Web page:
If you cringe when you see your kids lounging on the couch or slouching at the dining room table, bent over an electronic device while tackling their homework each evening, you’re far from alone. In today’s digital age, most students from elementary school to college are spending a significant amount of time doing homework on laptops or tablets. This tends to lead to kids ditching desks and landing in bean bags and beds simply because pencil and paper is generally a thing of the past.
We’ve all heard of tech neck, often referred to as text neck due to the association with how much time is spend on cell phones in the modern age. Homework, it seems, exasperates an already challenging situation and families everywhere are tasked with creating comfortable and ergonomically correct and safe workstations for their children, who often don’t see the point, at least, initially.
“Abnormal postures and positions place undue stress and strain on our bodies,” explains physical therapist Nicole Barnes. “Making small adjustments can make a world of difference to how your child feels. If they are comfortable, they’re better able to pay attention, which leads to increased school success.”
Barnes, a certified ergonomic assessment specialist, emphasizes the importance of neutral posture, in which the musculoskeletal system is the most efficient.
“If we can set our kids up with healthy ergonomic habits now, these habits will stay with them through adulthood and serve their bodies well for life,” Barnes says.
How should I set up my child’s homework station?
Providing kids with a workstation that fits them is the best way to ensure they practice proper ergonomic habits. This doesn’t have to mean going out and buying new furniture either! There are plenty of simple hacks you can use to make what you already have work for your kids.
Give them a boost
Forearms should rest on the desktop, with elbows lined up under the shoulders. If typing or using a mouse, your child’s elbows should be bent just less than 90 degrees. If the chair is not adjustable and is too short for the desktop, give them a boost with a cushion or a few towels folded and stacked.
Adjust the screen height
Forehead should line up with the top of the device screen to eliminate the need to bend the neck and head over to see. Use a riser, or simply a stack of books, to elevate small laptops and tablets when watching or reading is the primary objective. Position the screen about an arm’s length away.
Ideally, if working on a laptop or tablet, kids will have a separate keyboard and mouse to use for typing so the screen can always be positioned out in front of the eyes. An external monitor is another option. If an extra keyboard or extra monitor is not an option, a laptop can be angled by positioning something beneath the back near the device’s hinge. This will raise the screen somewhat while maintaining the lower position of the keyboard.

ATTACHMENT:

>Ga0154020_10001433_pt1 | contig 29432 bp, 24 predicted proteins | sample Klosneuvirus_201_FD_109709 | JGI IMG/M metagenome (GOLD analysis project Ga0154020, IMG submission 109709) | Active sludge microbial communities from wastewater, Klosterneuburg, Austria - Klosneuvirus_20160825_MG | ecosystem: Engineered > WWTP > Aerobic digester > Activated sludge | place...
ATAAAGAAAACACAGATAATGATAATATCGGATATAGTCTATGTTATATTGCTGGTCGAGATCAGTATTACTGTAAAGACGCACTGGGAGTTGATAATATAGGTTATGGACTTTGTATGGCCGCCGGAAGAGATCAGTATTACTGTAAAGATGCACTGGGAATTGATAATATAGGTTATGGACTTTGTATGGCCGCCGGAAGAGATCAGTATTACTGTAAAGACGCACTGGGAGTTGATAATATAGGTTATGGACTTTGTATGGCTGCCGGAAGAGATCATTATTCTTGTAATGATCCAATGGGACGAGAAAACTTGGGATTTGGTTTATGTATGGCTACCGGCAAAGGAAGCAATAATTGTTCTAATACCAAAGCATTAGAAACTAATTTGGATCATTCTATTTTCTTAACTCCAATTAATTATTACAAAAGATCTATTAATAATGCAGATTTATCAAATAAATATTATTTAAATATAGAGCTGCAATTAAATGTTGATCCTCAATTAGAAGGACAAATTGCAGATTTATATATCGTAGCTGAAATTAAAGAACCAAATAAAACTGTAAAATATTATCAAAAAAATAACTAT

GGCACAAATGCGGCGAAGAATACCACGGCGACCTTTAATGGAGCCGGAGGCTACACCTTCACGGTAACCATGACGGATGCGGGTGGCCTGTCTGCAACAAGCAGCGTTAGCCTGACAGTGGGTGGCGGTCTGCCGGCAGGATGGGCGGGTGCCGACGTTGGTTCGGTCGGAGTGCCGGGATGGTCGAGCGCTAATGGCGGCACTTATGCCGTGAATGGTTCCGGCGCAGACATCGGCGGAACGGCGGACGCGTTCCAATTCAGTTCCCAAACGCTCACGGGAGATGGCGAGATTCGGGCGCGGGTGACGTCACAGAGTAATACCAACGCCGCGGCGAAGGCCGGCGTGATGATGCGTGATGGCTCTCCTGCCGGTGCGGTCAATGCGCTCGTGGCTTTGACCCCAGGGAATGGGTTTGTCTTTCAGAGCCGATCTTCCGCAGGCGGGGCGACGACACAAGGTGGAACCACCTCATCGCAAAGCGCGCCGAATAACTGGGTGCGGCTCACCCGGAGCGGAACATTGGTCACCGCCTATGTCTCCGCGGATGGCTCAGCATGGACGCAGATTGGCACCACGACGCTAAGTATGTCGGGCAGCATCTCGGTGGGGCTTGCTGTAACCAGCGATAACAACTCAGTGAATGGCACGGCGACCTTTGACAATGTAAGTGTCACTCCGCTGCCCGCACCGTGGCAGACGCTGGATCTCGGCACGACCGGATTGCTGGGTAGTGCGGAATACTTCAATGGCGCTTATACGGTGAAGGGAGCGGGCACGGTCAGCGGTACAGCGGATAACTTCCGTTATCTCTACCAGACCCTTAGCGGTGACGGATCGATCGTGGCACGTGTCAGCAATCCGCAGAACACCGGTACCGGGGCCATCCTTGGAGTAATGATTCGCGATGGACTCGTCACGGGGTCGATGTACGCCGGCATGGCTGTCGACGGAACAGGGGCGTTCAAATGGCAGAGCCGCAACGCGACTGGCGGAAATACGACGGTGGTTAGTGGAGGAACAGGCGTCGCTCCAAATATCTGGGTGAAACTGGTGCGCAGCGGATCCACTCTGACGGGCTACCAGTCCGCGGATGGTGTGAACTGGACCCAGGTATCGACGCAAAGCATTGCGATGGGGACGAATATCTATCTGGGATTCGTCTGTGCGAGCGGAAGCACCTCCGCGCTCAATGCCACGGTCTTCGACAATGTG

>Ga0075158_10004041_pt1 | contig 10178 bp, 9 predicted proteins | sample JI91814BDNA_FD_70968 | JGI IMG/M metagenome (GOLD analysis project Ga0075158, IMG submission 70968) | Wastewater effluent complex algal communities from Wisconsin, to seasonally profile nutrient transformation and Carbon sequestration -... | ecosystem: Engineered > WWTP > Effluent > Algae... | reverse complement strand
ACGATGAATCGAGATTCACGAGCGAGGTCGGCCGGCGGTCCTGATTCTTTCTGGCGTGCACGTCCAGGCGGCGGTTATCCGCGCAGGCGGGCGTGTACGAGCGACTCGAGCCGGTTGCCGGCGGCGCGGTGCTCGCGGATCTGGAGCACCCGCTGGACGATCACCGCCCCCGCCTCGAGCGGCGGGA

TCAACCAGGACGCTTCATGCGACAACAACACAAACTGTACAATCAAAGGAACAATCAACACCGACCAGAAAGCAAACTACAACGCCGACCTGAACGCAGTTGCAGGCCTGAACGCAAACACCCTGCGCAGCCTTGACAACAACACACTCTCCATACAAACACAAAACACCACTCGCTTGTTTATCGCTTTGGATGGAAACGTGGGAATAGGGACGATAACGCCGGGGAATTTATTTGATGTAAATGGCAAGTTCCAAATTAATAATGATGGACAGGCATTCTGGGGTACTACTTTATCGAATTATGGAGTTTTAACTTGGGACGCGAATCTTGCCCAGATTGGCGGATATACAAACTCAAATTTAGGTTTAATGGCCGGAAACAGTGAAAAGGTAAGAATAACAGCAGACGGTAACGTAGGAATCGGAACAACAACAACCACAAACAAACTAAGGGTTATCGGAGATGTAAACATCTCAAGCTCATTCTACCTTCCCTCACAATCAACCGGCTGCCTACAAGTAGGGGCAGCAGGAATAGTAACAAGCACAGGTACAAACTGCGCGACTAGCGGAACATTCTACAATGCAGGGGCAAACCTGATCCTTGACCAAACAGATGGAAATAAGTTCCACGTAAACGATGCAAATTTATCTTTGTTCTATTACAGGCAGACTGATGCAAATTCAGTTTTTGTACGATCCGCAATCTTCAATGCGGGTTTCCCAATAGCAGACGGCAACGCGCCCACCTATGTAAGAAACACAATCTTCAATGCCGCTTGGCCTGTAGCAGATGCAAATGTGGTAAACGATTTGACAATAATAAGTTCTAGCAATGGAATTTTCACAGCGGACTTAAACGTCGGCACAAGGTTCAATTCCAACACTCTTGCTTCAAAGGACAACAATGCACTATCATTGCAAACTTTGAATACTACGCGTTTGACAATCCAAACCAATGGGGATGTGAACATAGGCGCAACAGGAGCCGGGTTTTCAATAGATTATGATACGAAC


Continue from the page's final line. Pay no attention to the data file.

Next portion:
It’s important to remember that it’s unrealistic to expect kids to hold one posture all day long. Encourage regular breaks, especially during lengthy assignments, and allow for alternative positions and postures for short periods throughout homework time.
Encourage your child to take breaks and stretch.
Make the most of your kids’ movement and brain breaks. Encourage a variety of activities during evening homework sessions, but commit to incorporating a simple stretching routine to combat the stress and strain caused by sitting for prolonged periods. Check out this video to see how easy it can be!
What are some signs of discomfort from bad posture?
While some kids will be direct in complaining about aches and pains, it’s important to know the cues to be on the lookout for in case your child doesn’t speak up about being uncomfortable. Bad posture stemming from a poor homework station setup can lead to headaches, neck and back pain, wrist pain and even leg pain.
When kids struggle to pay attention and stay focused, it may be due to discomfort caused by stiff, aching muscles, Barnes explains.
Watch for frequent fidgeting, wiggly bodies and constant shifting of positions. If your child gets frustrated and falls behind on their work, or doesn’t seem to be able to keep track of their schedule or what they’re supposed to be doing, it may be time to check their workstation to ensure you have them set up for success.
A more subtle sign of poor posture is sloppy handwriting.
“Compare your handwriting if you are lying face-down propped up on your elbows to your handwriting if you are sitting or standing at a desk in neutral posture,” Barnes suggests.
If your child’s work is done primarily on a keyboard rather than with a pencil and paper, you may notice slow typing or an abundance of errors.
Whether the signs they’re exhibiting are obvious or not, Barnes urges, recognizing your child’s musculoskeletal stress can be a critical first step to making necessary changes that will benefit them throughout the school year and beyond.
Is your child experiencing pain or discomfort?
Schedule an assessment with us!
If you have questions about creating a regular activity routine for your child, or if your child is complaining about bone, joint or muscle pain – especially during or after exercise – give us a call to schedule an assessment today. Don’t let their discomfort keep them from getting the movement they need to keep their body and brain happy and healthy.